“Today, we’re proud to announce that we’ve struck a deal with Facebook,” the company said in an announcement on its blog. “What this means is that Facebook has bought most of drop.io’s technology and assets, and Sam Lessin is moving to Facebook.”
Today on the Twitter blog, the company wrote a post that was all of three sentences to let people know about their new logos. Yay!
But there’s actually quite a bit more to it then it seems.
If you follow the link they provide to Guidelines page, you’ll find some interesting tidbits. Among them:
- Don’t: “Use anything other than the most current versions of the Twitter logos.”
- Don’t: “Use screenshots of other people’s profiles or Tweets without their permission.”
Both are interesting because both are broken all the time. Well, okay the first one doesn’t quite count yet because Twitter just officially launched their new logos. But hundreds if not thousands of sites around the web have been using old or fake Twitter logos to represent the company for a long time.
The the latter rule is even more potentially troublesome. Tweets are known to be public items, but Twitter is saying you can’t use screenshots of them without permission. We do this all the time. So does just about every other publication. We’ve never been told this is wrong, but now Twitter is saying it’s a no-no.
Interesting that Twitter is just now trying to formalize some kind of rules of etiquette in regards to sharing others’ Tweets. You’d think that, after years of successfully crowd-designed rules, ethics, symbols, and conventions, that they would continue to let its users dictate not only what, but how, they Tweet.
I’m not sure this is a clever way to cement your brand. It feels more like an Apple move than a Twitter move, and predictability and consistency have been what developers have taken issue with, especially over the last year, with it’s usurped standards like the twitter mobile client and major UX redesign.
A new iOS app called iDOS runs programs originally written for the old Microsoft DOS operating system from the 80s and 90s, including thousands of classic PC games and early versions of Microsoft Windows. The powerful app was approved by Apple late Monday night but it was just pulled from the app store — tragic, since it’s a vision of just how awesome a DOS emulator could be on the iPhone () or iPad.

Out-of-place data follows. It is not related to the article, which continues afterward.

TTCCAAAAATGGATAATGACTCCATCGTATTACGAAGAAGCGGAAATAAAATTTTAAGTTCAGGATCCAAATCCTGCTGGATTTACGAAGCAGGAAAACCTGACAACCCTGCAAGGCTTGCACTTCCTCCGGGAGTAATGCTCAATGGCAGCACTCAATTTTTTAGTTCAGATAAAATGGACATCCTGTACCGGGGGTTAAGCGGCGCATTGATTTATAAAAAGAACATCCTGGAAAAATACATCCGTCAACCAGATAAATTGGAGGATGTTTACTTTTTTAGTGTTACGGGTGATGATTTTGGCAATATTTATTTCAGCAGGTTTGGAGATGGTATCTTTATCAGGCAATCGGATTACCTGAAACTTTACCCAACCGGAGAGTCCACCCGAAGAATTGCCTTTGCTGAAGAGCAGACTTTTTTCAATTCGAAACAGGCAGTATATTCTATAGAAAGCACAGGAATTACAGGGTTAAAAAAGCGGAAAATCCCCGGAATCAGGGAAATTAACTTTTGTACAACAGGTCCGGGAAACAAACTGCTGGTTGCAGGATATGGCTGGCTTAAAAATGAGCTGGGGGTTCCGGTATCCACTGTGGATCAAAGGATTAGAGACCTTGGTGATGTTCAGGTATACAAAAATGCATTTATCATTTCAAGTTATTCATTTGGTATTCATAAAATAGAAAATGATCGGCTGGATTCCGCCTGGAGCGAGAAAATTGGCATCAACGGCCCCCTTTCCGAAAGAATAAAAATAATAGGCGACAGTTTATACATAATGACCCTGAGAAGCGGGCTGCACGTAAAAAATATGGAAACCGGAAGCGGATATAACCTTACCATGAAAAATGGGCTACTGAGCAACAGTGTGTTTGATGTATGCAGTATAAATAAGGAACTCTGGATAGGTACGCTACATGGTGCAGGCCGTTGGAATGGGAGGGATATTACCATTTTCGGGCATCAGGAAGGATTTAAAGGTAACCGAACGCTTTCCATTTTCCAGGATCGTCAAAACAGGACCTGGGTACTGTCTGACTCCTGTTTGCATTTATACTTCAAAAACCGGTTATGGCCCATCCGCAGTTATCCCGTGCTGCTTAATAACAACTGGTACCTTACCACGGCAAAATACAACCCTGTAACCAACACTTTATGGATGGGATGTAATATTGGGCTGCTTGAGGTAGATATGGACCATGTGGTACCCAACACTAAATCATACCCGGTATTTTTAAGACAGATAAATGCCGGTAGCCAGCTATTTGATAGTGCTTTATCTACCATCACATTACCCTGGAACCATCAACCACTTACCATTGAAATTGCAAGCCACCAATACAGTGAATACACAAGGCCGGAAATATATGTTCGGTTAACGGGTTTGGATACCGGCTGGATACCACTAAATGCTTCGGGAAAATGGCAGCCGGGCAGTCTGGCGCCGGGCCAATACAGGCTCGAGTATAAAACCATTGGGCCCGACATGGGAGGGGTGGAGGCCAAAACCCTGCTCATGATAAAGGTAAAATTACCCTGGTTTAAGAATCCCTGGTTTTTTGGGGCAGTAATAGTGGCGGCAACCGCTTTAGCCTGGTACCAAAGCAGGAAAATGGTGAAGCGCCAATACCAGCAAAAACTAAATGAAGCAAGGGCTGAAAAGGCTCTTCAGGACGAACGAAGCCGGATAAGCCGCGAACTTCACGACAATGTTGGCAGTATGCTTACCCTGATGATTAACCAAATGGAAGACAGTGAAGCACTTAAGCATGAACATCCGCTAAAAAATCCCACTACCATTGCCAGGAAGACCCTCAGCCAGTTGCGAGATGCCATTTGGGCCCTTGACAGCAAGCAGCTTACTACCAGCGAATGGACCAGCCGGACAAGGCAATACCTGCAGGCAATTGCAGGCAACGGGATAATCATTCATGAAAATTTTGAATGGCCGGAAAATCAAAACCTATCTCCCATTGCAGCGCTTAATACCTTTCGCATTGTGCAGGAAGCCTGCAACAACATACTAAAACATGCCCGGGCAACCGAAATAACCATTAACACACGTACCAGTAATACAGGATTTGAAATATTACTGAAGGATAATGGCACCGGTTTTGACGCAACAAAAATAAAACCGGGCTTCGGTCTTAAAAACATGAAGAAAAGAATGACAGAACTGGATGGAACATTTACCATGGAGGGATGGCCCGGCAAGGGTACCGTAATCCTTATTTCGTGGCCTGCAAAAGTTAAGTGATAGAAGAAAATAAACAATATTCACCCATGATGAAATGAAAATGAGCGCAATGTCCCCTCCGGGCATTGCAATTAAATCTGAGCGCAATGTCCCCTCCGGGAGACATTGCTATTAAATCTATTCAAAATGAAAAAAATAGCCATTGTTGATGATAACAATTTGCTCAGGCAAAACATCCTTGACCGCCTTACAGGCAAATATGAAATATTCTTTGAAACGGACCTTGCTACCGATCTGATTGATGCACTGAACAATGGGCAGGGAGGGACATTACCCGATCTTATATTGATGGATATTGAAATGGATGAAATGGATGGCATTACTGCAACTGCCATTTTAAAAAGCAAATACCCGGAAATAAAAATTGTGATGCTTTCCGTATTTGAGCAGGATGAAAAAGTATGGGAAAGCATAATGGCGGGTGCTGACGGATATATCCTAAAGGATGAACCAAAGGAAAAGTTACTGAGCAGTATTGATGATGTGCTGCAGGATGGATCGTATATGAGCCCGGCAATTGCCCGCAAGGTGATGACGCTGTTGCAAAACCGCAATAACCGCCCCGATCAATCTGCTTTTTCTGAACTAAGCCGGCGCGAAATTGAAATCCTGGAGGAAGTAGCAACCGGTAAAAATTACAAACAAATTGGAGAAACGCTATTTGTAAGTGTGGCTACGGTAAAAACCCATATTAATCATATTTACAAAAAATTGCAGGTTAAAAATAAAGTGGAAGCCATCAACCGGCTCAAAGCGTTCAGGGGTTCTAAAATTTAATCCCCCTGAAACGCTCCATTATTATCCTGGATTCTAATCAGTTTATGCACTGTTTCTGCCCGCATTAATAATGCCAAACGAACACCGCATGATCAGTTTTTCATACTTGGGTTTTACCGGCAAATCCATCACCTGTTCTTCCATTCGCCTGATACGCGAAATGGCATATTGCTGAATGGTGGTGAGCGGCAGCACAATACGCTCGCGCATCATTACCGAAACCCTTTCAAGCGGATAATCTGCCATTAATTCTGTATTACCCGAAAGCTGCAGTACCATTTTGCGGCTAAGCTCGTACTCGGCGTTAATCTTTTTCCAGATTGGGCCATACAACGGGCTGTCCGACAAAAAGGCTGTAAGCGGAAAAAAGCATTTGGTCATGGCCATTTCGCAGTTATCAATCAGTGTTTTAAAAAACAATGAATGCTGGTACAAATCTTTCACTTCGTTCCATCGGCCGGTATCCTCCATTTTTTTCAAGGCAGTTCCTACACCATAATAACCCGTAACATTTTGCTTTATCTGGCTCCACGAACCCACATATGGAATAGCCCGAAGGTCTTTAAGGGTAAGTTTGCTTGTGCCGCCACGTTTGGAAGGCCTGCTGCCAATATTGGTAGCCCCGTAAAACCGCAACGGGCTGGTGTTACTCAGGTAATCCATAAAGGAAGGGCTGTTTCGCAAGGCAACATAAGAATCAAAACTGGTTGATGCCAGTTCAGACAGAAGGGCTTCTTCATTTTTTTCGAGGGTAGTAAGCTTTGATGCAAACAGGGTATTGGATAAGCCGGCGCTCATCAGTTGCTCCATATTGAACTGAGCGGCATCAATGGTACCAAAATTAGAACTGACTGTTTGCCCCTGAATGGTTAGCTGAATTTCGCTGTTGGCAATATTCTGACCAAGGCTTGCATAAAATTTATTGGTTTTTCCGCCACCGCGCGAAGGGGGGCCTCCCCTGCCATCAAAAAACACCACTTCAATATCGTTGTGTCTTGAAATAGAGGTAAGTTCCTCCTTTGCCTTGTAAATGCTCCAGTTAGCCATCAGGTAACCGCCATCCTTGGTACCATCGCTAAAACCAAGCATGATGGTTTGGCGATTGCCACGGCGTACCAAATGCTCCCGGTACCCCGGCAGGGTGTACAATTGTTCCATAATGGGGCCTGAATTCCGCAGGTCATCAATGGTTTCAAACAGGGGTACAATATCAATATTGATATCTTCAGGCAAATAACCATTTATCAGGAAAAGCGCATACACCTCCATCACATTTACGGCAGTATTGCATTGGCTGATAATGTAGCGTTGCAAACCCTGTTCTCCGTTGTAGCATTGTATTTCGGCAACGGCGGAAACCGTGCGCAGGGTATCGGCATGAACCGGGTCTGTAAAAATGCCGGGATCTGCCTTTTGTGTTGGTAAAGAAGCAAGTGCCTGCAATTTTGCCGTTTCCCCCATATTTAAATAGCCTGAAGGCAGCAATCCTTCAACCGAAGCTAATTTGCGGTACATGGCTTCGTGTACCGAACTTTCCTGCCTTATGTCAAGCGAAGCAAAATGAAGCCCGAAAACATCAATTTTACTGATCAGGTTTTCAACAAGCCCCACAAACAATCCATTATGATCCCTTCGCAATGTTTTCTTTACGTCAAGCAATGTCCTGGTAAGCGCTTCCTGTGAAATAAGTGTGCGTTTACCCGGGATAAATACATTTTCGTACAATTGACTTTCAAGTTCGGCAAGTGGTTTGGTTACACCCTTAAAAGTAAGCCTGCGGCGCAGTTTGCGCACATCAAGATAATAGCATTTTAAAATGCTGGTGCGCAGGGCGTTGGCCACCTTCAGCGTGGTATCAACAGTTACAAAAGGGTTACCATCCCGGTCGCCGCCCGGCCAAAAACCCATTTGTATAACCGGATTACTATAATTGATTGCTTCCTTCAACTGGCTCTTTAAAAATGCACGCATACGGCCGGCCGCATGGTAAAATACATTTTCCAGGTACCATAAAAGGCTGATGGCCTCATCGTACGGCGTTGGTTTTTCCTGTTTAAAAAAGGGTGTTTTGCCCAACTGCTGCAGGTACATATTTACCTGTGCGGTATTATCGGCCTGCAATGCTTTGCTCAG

What the logic here? Sure, Apple wants to compete with Microsoft in every way it can – but does that seriously include fighting some decades old war with DOS? It’s time for Apple to realize freedom is the name of the game these days; fine, keep our porn, keep our wifi tethering, keep our coverage absurdly low – but don’t take away my fucking 8-bit DOS games.
What’s the upside to not allowing customers to play with an emulator? Making them too happy? It’s probably just the fact that the emulator didn’t hook into its new ad-supported Game Prison, or whatever it’s called.
“The networks aren’t blocking Google TV because it’s Google. They are blocking Google TV because it is putting a web TV show, with web TV show economics, on a TV, which would be incredibly disruptive to their business,” Learnmonth writes. “The reason the networks are blocking Google TV and Boxee (and Hulu is still PC-only) is about ad revenue: they don’t get enough of it from the web. And letting you watch “Glee” on your TV, but via the web and Google TV, means substituting high broadcast revenue for lower digital revenue.”
I’m afraid TV networks are heading down the same worn-out path the music labels took: denying your customers access to the information they want, when they want it, is a recipe for creating an entirely new industry, that excludes you from the equation.
Beware networks; people love Google way more than they love you.
The little bird’s made it through the stratosphere. Too bad no one can hear you tweet in space.
The new standard aims to make mobile applications available for nearly every mobile phone, not just smartphones or those running a particular operating system, like Apple’s iOS. Apps supporting the standard will be able to launch in all WAC members’ application stores, reaching a much broader market than device-specific apps do.
Absolutely love this idea; developing apps is an absurdly fragmented process right now.
Apple Awarded a Patent To Prevent Texting “Objectionable Content”
READWRITEWEB | OCTOBER 12, 2010
Apple has been awarded a patent that can keep you from sending or receiving “objectionable” text-messages. The patent, filed …
Our ability to deliver advertising messages to consumers that speak only to their interests must surely be one of the great benefits of the media revolution that we’re living through,” says Nancy Hill, President and CEO of the American Association of Advertising Agencies. “We fully understand that this advance in targeting will be lost if the public comes to believe that we are not responsible stewards of the data on which it is built.